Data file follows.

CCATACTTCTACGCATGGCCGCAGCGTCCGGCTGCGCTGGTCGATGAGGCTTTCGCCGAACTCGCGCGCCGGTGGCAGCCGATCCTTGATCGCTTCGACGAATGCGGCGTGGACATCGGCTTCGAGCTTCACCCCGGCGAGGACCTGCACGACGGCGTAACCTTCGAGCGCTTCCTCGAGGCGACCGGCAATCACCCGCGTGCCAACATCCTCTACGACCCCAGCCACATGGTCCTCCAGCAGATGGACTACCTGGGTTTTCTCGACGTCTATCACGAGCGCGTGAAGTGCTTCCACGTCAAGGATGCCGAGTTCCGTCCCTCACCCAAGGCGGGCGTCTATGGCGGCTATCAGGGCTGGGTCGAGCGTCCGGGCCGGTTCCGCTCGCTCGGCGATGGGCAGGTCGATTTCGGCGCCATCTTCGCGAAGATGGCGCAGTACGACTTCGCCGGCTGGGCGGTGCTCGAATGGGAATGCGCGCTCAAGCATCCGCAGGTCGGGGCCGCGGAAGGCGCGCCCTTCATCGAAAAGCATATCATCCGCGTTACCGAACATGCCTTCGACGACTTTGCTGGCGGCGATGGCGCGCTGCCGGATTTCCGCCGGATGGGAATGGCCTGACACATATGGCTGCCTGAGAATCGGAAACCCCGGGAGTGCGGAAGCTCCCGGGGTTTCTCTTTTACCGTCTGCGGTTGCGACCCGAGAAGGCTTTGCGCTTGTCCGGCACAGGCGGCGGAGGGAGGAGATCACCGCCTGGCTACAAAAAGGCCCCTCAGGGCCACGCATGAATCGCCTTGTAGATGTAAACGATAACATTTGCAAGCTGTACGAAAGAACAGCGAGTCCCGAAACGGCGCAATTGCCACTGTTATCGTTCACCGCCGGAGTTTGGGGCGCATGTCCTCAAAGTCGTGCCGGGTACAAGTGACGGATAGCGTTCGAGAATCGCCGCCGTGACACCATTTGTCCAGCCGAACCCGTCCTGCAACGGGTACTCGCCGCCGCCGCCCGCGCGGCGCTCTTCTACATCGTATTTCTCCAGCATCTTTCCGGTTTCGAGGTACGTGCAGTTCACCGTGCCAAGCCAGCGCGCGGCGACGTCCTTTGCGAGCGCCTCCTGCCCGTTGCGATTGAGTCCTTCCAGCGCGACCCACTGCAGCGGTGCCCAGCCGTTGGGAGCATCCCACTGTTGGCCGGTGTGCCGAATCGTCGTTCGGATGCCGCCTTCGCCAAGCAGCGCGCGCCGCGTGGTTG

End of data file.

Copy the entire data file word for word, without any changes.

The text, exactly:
CCATACTTCTACGCATGGCCGCAGCGTCCGGCTGCGCTGGTCGATGAGGCTTTCGCCGAACTCGCGCGCCGGTGGCAGCCGATCCTTGATCGCTTCGACGAATGCGGCGTGGACATCGGCTTCGAGCTTCACCCCGGCGAGGACCTGCACGACGGCGTAACCTTCGAGCGCTTCCTCGAGGCGACCGGCAATCACCCGCGTGCCAACATCCTCTACGACCCCAGCCACATGGTCCTCCAGCAGATGGACTACCTGGGTTTTCTCGACGTCTATCACGAGCGCGTGAAGTGCTTCCACGTCAAGGATGCCGAGTTCCGTCCCTCACCCAAGGCGGGCGTCTATGGCGGCTATCAGGGCTGGGTCGAGCGTCCGGGCCGGTTCCGCTCGCTCGGCGATGGGCAGGTCGATTTCGGCGCCATCTTCGCGAAGATGGCGCAGTACGACTTCGCCGGCTGGGCGGTGCTCGAATGGGAATGCGCGCTCAAGCATCCGCAGGTCGGGGCCGCGGAAGGCGCGCCCTTCATCGAAAAGCATATCATCCGCGTTACCGAACATGCCTTCGACGACTTTGCTGGCGGCGATGGCGCGCTGCCGGATTTCCGCCGGATGGGAATGGCCTGACACATATGGCTGCCTGAGAATCGGAAACCCCGGGAGTGCGGAAGCTCCCGGGGTTTCTCTTTTACCGTCTGCGGTTGCGACCCGAGAAGGCTTTGCGCTTGTCCGGCACAGGCGGCGGAGGGAGGAGATCACCGCCTGGCTACAAAAAGGCCCCTCAGGGCCACGCATGAATCGCCTTGTAGATGTAAACGATAACATTTGCAAGCTGTACGAAAGAACAGCGAGTCCCGAAACGGCGCAATTGCCACTGTTATCGTTCACCGCCGGAGTTTGGGGCGCATGTCCTCAAAGTCGTGCCGGGTACAAGTGACGGATAGCGTTCGAGAATCGCCGCCGTGACACCATTTGTCCAGCCGAACCCGTCCTGCAACGGGTACTCGCCGCCGCCGCCCGCGCGGCGCTCTTCTACATCGTATTTCTCCAGCATCTTTCCGGTTTCGAGGTACGTGCAGTTCACCGTGCCAAGCCAGCGCGCGGCGACGTCCTTTGCGAGCGCCTCCTGCCCGTTGCGATTGAGTCCTTCCAGCGCGACCCACTGCAGCGGTGCCCAGCCGTTGGGAGCATCCCACTGTTGGCCGGTGTGCCGAATCGTCGTTCGGATGCCGCCTTCGCCAAGCAGCGCGCGCCGCGTGGTTG